Following the ZANU PF 18th annual people’s conference, ERC notes utterances made by Hon Matemadanda in an article published by The Standard claiming that elections will not remove ZANU PF from power. ERC denounces such reckless utterances that questions the sincerity of the New Dispensation in addressing electoral reforms well ahead of the 2023 Harmonised elections.
Matemadanda said “If elections fail we will use any other means necessary”. He also went on to say that elections will not remove ZANU PF from power.
Elections provide one of the few opportunities at the disposal of citizens to express themselves democratically. They are one opportunity that is provided once every five years where citizens decide who should govern them.
According to the Constitution, Zimbabwe has a multi-party democratic political system whose electoral system is based on equality of votes, orderly transfer of power following elections, respect for the rights of political parties and respect for the people of Zimbabwe from whom authority to govern is derived.
The utterances attributed to Victor Matemadanda are in clear violation of the constitution which he took an oath to uphold together with other laws of Zimbabwe as a Deputy Minister. Zimbabwe is a democratic republic in which democratic processes should be exalted and not subverted. Suggesting that there are other ways to remain in power outside elections reinforces the growing perception that elections in Zimbabwe do not determine who governs.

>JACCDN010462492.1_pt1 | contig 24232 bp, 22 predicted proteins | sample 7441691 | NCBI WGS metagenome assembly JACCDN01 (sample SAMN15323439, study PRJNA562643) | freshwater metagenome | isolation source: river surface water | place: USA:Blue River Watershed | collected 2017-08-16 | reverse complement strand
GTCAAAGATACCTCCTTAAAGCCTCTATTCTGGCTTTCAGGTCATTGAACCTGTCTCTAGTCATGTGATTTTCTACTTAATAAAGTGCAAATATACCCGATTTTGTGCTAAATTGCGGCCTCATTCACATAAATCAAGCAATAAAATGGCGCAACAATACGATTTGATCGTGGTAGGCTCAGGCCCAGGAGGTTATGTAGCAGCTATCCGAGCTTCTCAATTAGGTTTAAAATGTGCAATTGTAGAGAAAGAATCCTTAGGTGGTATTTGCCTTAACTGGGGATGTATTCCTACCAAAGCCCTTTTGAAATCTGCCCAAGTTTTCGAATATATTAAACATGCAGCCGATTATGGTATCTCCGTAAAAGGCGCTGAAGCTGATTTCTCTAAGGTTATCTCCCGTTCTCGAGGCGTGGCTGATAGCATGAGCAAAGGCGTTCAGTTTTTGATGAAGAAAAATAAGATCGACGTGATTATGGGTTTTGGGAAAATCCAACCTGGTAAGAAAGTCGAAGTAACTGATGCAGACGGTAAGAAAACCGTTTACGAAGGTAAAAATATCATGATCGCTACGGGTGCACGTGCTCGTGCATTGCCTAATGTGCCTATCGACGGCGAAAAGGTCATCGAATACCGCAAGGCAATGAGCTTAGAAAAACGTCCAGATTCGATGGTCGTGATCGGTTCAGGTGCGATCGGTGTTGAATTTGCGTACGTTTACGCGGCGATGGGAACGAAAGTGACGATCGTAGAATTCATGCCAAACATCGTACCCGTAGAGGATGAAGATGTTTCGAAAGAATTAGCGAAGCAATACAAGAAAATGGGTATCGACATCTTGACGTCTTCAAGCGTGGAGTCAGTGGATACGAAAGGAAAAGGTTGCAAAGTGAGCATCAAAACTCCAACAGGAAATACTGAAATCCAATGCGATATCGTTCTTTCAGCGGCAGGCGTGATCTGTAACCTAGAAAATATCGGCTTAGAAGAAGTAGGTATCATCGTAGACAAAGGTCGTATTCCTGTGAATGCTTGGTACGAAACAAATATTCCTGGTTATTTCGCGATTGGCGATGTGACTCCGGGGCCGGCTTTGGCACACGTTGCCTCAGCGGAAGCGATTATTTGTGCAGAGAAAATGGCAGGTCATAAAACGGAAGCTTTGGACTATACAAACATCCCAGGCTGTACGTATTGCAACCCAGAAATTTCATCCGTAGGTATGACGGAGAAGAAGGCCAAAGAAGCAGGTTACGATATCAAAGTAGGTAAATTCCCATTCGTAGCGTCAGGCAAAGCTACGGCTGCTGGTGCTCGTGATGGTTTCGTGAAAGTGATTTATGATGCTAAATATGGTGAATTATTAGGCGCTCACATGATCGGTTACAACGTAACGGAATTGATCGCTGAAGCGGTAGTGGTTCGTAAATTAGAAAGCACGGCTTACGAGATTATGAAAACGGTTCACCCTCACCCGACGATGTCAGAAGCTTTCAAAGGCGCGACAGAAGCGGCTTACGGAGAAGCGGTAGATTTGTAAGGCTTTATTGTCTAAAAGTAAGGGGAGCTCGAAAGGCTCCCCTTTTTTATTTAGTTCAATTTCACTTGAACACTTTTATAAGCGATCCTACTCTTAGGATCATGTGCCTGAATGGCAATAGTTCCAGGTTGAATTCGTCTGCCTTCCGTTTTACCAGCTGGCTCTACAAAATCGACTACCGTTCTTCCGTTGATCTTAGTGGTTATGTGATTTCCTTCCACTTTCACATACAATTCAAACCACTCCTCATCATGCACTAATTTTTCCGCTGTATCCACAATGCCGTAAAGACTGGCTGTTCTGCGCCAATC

The fact that the statements were uttered in the presence of the country’s leaders with none of them correcting the position shared and reaffirming the supremacy of the constitution and their commitment to democracy, raises questions about the government’s commitment to reforms. Threatening to subvert the will of the people expressed through elections is a practice synonymous with Zimbabwe prior to November 2017. The utterances, unchallenged or not retracted, confirm that the new dispensation mantra could be a convenient smoke screen to mask the perpetuation of an undemocratic culture in Zimbabwe.
Government cannot convincingly indicate that reforms will be implemented when its officials repeatedly threaten the Constitution and democratic processes in such reckless fashion. This is not the first time that the same Minister has threatened to subvert the will of the people through unconstitutional means unrestrained. Tolerance to such threats and utterances by government is unacceptable.
Real reforms coming from government must be inclusively agreed upon by a cross section of stakeholders with an interest in elections, implemented collectively, tested and reviewed before being finalised. Reforms must go beyond a commitment to implement them and must be reflected in what the government says and does.
Source: Election Resource Centre